The LG Nitro HD feels like a phone from the future. That future being about six or seven months from now, when most high-end phones are light and thin, have huge screens, and boast ultra-fast data connections. If you want a phone that won’t go obsolete overnight, this is your guy.
The Nitro costs $200 with a two-year contract and is one of AT&T’s first 4G LTE phones. LTE stands for long-term evolution, and it’s currently the fastest network speed you can get on a mobile device outside of a Wi-Fi hotspot. Verizon was the first of the major carriers to debut an LTE network in the U.S. late 2010, with AT&T following in fall 2011. Sprint has announced it’ll begin rolling out LTE in mid 2012.
AT&T’s LTE network is coming online slowly, though, and it wasn’t available in our market when we had the Nitro HD, so we weren’t able to test the LTE connection. Nevertheless, 3G data service was very good, running so fast at times it felt like 4G. That was thanks to AT&T’s HSPA+ 21 network, which the carrier also considers 4G. It was also probably helped by the 1.5GHz dual-core processor that powers the Nitro — fairly state-of-the-art as far as current smartphones.
If you’re not used to phones with big screens, you’re in for a treat as soon as you unbox the Nitro HD. The screen measures a relatively massive 4.5 inches (diagonal), with a screen resolution of 1,280 x 720 pixels. That equates to a pixel density of 329 ppi (pixels per inch) — which matches the so-called “retina” display of the iPhone 4 and iPhone 4S. However, I found the Nitro’s LCD screen to be not quite as eye-poppingly bright as today’s AMOLED phones, like the one on the Samsung Galaxy S II.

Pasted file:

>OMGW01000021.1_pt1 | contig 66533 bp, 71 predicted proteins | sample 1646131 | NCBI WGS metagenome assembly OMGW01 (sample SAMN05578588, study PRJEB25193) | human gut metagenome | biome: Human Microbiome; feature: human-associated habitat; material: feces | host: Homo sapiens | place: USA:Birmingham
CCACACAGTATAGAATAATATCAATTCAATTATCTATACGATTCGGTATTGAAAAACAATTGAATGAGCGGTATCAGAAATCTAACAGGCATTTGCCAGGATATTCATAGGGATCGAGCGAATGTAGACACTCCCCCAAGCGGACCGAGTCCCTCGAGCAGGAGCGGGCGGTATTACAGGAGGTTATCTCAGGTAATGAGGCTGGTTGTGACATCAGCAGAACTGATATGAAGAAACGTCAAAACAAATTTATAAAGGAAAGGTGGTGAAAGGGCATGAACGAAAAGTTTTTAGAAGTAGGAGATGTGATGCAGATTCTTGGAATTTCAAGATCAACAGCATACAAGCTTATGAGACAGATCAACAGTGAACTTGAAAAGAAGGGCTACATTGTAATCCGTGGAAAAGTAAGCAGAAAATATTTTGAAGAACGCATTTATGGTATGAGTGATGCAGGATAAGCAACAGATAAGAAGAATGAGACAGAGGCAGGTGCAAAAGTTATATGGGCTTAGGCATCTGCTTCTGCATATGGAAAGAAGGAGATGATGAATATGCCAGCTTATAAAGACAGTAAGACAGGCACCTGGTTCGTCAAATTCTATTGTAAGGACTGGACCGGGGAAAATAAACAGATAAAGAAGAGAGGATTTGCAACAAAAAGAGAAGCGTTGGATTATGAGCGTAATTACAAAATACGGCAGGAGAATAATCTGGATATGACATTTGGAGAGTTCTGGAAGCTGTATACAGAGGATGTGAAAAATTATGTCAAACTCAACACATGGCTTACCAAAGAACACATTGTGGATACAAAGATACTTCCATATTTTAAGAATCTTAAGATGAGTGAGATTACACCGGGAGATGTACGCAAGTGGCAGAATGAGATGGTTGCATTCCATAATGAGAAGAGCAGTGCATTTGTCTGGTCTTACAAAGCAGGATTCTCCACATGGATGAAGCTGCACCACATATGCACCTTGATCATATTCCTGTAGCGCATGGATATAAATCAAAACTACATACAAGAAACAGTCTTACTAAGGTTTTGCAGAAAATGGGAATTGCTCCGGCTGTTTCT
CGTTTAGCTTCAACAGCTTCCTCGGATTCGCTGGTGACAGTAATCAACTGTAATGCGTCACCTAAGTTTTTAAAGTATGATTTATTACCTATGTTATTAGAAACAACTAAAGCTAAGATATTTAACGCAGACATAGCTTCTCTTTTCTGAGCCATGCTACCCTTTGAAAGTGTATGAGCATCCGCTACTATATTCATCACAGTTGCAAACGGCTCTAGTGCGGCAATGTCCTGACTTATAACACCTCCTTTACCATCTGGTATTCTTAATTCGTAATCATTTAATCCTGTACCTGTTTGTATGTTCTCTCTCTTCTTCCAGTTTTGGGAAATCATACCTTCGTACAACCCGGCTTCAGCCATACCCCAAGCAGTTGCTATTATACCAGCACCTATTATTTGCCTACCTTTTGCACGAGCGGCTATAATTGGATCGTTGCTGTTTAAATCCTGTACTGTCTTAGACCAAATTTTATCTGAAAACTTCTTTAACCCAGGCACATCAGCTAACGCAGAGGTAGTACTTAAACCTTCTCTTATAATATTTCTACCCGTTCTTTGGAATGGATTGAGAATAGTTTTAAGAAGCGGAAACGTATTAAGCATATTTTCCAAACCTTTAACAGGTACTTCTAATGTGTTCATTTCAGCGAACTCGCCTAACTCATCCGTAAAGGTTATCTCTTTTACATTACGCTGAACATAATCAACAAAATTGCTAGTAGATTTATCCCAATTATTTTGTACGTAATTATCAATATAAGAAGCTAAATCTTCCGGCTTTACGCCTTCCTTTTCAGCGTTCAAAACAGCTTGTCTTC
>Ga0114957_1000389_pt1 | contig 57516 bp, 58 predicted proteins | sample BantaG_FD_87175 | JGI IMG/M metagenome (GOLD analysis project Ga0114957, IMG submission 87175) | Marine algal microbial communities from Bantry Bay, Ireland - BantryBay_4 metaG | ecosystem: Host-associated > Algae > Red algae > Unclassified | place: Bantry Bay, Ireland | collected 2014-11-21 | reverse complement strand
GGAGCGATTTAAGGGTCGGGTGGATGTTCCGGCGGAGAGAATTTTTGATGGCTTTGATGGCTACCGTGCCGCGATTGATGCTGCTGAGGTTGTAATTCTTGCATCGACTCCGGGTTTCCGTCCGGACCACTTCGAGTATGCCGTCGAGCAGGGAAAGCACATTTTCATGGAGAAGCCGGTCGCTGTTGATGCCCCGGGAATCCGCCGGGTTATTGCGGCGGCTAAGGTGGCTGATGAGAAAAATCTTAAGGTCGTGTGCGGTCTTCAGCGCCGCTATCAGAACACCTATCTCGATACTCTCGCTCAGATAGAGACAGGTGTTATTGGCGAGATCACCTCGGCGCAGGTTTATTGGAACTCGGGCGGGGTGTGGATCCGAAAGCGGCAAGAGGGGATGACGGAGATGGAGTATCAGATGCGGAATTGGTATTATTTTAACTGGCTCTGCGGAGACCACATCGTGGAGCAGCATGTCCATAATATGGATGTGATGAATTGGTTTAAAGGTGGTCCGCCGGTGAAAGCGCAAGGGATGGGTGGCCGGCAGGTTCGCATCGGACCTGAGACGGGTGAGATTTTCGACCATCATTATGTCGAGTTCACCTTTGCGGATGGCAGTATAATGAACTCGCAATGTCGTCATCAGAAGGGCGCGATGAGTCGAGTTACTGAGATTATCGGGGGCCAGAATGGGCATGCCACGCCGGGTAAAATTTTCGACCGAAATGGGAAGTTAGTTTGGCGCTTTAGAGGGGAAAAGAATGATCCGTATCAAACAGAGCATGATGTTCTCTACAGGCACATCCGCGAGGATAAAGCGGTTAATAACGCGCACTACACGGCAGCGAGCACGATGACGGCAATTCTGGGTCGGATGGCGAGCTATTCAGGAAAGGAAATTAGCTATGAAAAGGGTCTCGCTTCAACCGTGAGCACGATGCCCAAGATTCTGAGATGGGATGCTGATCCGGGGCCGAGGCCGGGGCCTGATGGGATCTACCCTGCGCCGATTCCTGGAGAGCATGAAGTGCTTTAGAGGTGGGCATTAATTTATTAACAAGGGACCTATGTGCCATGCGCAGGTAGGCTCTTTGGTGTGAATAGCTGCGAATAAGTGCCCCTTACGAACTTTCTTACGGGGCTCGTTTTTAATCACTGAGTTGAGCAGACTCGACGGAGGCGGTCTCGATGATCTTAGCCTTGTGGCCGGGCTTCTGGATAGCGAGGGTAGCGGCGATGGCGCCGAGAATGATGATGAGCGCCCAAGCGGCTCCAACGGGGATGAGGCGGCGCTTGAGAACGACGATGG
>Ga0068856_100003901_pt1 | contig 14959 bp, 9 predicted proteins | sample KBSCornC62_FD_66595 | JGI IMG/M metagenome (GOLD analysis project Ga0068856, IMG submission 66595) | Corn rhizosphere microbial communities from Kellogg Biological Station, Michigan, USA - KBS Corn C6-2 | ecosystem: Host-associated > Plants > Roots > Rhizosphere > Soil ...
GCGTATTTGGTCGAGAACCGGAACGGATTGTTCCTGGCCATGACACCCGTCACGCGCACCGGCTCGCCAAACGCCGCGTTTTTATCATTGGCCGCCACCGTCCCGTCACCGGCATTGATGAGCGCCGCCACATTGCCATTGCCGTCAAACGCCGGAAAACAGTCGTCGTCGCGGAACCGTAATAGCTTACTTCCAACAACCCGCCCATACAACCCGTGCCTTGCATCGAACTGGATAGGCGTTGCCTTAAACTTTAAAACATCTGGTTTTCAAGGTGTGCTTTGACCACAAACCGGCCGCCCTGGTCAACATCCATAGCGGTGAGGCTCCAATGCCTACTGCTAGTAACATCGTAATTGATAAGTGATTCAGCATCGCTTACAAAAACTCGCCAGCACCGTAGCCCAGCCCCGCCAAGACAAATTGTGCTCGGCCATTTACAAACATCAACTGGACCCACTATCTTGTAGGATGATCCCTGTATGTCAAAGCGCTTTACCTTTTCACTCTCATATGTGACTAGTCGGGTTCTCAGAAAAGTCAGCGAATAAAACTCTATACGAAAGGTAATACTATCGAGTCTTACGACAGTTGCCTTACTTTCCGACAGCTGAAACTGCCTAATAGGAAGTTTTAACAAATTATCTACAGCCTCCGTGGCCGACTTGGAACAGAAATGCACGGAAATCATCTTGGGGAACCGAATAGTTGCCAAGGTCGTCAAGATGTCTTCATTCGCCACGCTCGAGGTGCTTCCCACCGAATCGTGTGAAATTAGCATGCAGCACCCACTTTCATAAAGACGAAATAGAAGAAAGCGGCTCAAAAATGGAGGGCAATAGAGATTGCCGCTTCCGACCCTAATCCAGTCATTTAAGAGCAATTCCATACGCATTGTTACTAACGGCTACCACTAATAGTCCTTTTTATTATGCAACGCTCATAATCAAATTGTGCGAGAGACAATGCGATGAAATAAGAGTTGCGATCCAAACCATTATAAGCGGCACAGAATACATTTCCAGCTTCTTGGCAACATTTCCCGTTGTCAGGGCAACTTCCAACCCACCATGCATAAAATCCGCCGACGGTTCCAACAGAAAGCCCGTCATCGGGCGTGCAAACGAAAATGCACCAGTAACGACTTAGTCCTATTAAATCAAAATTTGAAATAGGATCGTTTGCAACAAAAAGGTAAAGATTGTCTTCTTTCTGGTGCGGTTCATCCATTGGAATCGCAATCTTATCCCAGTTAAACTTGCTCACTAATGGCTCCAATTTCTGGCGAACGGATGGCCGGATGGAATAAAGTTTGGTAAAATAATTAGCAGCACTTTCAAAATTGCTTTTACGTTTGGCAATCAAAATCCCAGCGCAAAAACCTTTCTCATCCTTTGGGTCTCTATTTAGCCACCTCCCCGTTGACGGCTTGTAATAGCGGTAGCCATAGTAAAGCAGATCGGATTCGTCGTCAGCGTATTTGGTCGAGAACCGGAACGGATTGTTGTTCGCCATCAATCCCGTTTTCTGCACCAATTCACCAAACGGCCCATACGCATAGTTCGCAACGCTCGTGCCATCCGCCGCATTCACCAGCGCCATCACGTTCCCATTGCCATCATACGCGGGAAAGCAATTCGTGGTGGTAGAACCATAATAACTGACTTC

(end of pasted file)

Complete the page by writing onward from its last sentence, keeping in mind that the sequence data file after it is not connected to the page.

Still, the big, crisp screen is much appreciated when using the 8-megapixel camera. The Nitro’s built-in camera is performs extremely well in low light. However, it also has an annoying shutter lag when you snap a pic. (Perhaps that can be fixed with a software update.) Although the screen is 720p, the camera can can capture full HD in 1080p format. Regardless, videos look great on the big screen.
The Nitro’s implementation of Android (version 2.3 “Gingerbread”) is pretty straightforward, and will be familiar to anyone who’s used one of the Google OS-based handsets before. The Nitro neatly groups downloaded apps below the several that come preloaded. The bloatware is pretty annoying — it would be nice to be able to delete some of the pre-installed clutter or create folders. There may be ways to do this through other apps, but for the average Android user, it’s not obvious.
Although it’s not specific to this phone, Google’s integration of its cloud services is getting better and better. First-time Android users will be thankful for the automatic cloud uploading of pics and videos, making them easy to share via Google+ or some other service. And it goes without saying cloud-based email and calendars sync seamlessly — even ones from non-Google services (Hotmail, for example).
Did I forget something? Oh, yes, phone calls. As a phone, the LG Nitro is unremarkable, though it’s served very well by the slim form factor. I must say, it’s impressive to see 4G LTE connectivity built into such a thin and light device. We thought customers might not see phones like this until later in 2012, when the combined LTE chipsets would become available, but engineers have found ways to innovate with design, and it shows in the Nitro.
The Nitro is an excellent modern smartphone, and it should keep its owners in the cutting-edge of mobile tech for at least a few months, and then keep them satisfied for a lot longer. It would have been nice to test the 4G LTE connection, but that’s because the phone is such a good vehicle for it. With a gorgeous screen, slim design and powerful processor, the Nitro is ready for anything you want to throw at it — even the future.
LG Nitro HD
- Huge screen
- Very light and thin
- Fast connection, fast processor. Did we mention it’s fast?
- Plenty of bloatware
- Camera has frustrating shutter lag
- LTE not in all areas